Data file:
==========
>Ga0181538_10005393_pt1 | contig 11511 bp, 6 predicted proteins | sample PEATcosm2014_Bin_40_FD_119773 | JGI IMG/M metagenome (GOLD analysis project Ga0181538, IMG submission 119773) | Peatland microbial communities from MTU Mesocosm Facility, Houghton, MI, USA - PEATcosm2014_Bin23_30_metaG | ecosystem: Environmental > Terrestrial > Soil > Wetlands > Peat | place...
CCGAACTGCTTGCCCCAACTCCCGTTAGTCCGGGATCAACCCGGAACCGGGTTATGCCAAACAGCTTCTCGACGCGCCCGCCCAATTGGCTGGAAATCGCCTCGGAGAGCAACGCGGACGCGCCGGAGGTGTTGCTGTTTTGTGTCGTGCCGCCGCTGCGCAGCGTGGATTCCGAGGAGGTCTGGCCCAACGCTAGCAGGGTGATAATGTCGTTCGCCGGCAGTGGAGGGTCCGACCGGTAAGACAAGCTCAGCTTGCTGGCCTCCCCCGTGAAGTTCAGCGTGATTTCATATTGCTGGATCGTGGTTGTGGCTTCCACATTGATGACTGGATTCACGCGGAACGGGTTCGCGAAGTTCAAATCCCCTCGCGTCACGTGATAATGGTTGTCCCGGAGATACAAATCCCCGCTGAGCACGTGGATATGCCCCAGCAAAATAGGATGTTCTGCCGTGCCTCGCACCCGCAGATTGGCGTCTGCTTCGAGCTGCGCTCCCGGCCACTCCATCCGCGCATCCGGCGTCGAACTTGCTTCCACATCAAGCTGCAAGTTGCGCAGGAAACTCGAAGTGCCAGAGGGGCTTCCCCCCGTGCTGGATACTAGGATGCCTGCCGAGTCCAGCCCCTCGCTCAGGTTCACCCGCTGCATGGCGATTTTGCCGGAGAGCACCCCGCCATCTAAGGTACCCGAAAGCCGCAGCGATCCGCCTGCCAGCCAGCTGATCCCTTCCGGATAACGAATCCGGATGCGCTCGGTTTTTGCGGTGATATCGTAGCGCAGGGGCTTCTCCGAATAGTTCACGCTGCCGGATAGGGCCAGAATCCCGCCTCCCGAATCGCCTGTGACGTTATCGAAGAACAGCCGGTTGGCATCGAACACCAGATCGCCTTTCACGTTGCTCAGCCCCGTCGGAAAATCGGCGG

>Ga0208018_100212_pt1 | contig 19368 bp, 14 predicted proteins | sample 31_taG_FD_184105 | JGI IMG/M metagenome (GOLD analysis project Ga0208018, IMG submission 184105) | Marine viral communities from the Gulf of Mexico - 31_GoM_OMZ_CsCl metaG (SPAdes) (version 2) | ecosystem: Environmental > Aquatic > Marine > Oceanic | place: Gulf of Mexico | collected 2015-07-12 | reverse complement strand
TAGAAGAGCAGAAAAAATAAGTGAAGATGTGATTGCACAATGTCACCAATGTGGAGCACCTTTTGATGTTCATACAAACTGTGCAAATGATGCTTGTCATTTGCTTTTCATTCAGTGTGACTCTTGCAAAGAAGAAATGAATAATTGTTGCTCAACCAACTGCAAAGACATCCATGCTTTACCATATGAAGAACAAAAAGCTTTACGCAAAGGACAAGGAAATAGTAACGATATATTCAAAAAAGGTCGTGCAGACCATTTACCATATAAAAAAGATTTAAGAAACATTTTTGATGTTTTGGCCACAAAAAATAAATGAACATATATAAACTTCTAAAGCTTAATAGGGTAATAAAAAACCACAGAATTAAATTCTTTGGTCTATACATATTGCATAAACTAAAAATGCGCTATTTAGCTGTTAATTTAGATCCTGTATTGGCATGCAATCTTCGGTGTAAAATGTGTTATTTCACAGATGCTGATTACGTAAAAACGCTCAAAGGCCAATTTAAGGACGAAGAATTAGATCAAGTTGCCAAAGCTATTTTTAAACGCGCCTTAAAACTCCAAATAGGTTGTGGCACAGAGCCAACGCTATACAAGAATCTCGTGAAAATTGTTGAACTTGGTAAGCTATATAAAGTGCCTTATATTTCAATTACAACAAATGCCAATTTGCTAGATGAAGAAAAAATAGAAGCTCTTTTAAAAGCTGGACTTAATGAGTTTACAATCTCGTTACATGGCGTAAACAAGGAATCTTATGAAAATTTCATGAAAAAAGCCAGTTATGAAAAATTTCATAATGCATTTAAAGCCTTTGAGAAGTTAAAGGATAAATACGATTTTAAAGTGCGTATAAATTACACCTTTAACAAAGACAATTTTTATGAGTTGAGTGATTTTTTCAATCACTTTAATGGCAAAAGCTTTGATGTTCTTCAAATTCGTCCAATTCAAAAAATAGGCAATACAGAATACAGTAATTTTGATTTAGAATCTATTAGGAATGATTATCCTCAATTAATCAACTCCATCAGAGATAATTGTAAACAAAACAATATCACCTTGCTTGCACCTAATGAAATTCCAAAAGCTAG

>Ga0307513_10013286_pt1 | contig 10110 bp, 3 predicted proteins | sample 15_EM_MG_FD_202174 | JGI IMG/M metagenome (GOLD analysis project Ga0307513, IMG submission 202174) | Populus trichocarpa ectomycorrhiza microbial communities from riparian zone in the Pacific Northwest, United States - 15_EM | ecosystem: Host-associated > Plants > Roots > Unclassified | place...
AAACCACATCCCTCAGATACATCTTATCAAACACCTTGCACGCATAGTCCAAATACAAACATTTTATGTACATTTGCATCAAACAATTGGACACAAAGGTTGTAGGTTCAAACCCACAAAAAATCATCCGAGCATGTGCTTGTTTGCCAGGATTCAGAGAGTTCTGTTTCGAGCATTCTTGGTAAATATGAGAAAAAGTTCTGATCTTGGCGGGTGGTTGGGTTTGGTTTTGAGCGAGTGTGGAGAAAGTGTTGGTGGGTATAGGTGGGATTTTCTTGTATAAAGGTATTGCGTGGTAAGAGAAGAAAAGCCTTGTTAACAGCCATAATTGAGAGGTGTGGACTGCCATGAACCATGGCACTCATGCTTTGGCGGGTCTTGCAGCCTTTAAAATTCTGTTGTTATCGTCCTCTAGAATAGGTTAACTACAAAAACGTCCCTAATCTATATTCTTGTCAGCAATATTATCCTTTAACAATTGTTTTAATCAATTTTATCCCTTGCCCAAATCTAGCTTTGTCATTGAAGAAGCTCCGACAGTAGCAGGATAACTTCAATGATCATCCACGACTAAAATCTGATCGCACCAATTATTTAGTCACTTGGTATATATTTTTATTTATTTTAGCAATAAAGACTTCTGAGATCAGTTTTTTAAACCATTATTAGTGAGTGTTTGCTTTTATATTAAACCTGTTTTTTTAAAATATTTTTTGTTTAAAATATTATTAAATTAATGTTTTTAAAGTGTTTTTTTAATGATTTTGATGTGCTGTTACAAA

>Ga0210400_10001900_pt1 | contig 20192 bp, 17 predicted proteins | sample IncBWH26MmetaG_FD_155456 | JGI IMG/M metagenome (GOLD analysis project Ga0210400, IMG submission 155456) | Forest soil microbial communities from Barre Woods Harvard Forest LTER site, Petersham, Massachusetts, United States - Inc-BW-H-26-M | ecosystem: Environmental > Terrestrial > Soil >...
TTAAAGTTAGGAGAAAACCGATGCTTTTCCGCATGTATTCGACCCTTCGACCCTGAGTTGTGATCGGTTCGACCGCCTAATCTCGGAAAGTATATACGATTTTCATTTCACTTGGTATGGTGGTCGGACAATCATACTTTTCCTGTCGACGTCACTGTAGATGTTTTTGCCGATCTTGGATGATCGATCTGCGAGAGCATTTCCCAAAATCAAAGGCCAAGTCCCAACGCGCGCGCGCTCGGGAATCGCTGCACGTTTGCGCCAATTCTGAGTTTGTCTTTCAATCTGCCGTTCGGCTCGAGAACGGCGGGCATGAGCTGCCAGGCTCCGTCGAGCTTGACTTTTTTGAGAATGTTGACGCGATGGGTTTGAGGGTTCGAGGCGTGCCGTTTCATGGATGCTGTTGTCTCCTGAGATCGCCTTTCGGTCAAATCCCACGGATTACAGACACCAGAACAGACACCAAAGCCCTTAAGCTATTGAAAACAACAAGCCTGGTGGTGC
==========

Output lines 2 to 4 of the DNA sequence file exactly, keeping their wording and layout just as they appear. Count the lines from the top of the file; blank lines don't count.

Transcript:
CCGAACTGCTTGCCCCAACTCCCGTTAGTCCGGGATCAACCCGGAACCGGGTTATGCCAAACAGCTTCTCGACGCGCCCGCCCAATTGGCTGGAAATCGCCTCGGAGAGCAACGCGGACGCGCCGGAGGTGTTGCTGTTTTGTGTCGTGCCGCCGCTGCGCAGCGTGGATTCCGAGGAGGTCTGGCCCAACGCTAGCAGGGTGATAATGTCGTTCGCCGGCAGTGGAGGGTCCGACCGGTAAGACAAGCTCAGCTTGCTGGCCTCCCCCGTGAAGTTCAGCGTGATTTCATATTGCTGGATCGTGGTTGTGGCTTCCACATTGATGACTGGATTCACGCGGAACGGGTTCGCGAAGTTCAAATCCCCTCGCGTCACGTGATAATGGTTGTCCCGGAGATACAAATCCCCGCTGAGCACGTGGATATGCCCCAGCAAAATAGGATGTTCTGCCGTGCCTCGCACCCGCAGATTGGCGTCTGCTTCGAGCTGCGCTCCCGGCCACTCCATCCGCGCATCCGGCGTCGAACTTGCTTCCACATCAAGCTGCAAGTTGCGCAGGAAACTCGAAGTGCCAGAGGGGCTTCCCCCCGTGCTGGATACTAGGATGCCTGCCGAGTCCAGCCCCTCGCTCAGGTTCACCCGCTGCATGGCGATTTTGCCGGAGAGCACCCCGCCATCTAAGGTACCCGAAAGCCGCAGCGATCCGCCTGCCAGCCAGCTGATCCCTTCCGGATAACGAATCCGGATGCGCTCGGTTTTTGCGGTGATATCGTAGCGCAGGGGCTTCTCCGAATAGTTCACGCTGCCGGATAGGGCCAGAATCCCGCCTCCCGAATCGCCTGTGACGTTATCGAAGAACAGCCGGTTGGCATCGAACACCAGATCGCCTTTCACGTTGCTCAGCCCCGTCGGAAAATCGGCGG

>Ga0208018_100212_pt1 | contig 19368 bp, 14 predicted proteins | sample 31_taG_FD_184105 | JGI IMG/M metagenome (GOLD analysis project Ga0208018, IMG submission 184105) | Marine viral communities from the Gulf of Mexico - 31_GoM_OMZ_CsCl metaG (SPAdes) (version 2) | ecosystem: Environmental > Aquatic > Marine > Oceanic | place: Gulf of Mexico | collected 2015-07-12 | reverse complement strand
TAGAAGAGCAGAAAAAATAAGTGAAGATGTGATTGCACAATGTCACCAATGTGGAGCACCTTTTGATGTTCATACAAACTGTGCAAATGATGCTTGTCATTTGCTTTTCATTCAGTGTGACTCTTGCAAAGAAGAAATGAATAATTGTTGCTCAACCAACTGCAAAGACATCCATGCTTTACCATATGAAGAACAAAAAGCTTTACGCAAAGGACAAGGAAATAGTAACGATATATTCAAAAAAGGTCGTGCAGACCATTTACCATATAAAAAAGATTTAAGAAACATTTTTGATGTTTTGGCCACAAAAAATAAATGAACATATATAAACTTCTAAAGCTTAATAGGGTAATAAAAAACCACAGAATTAAATTCTTTGGTCTATACATATTGCATAAACTAAAAATGCGCTATTTAGCTGTTAATTTAGATCCTGTATTGGCATGCAATCTTCGGTGTAAAATGTGTTATTTCACAGATGCTGATTACGTAAAAACGCTCAAAGGCCAATTTAAGGACGAAGAATTAGATCAAGTTGCCAAAGCTATTTTTAAACGCGCCTTAAAACTCCAAATAGGTTGTGGCACAGAGCCAACGCTATACAAGAATCTCGTGAAAATTGTTGAACTTGGTAAGCTATATAAAGTGCCTTATATTTCAATTACAACAAATGCCAATTTGCTAGATGAAGAAAAAATAGAAGCTCTTTTAAAAGCTGGACTTAATGAGTTTACAATCTCGTTACATGGCGTAAACAAGGAATCTTATGAAAATTTCATGAAAAAAGCCAGTTATGAAAAATTTCATAATGCATTTAAAGCCTTTGAGAAGTTAAAGGATAAATACGATTTTAAAGTGCGTATAAATTACACCTTTAACAAAGACAATTTTTATGAGTTGAGTGATTTTTTCAATCACTTTAATGGCAAAAGCTTTGATGTTCTTCAAATTCGTCCAATTCAAAAAATAGGCAATACAGAATACAGTAATTTTGATTTAGAATCTATTAGGAATGATTATCCTCAATTAATCAACTCCATCAGAGATAATTGTAAACAAAACAATATCACCTTGCTTGCACCTAATGAAATTCCAAAAGCTAG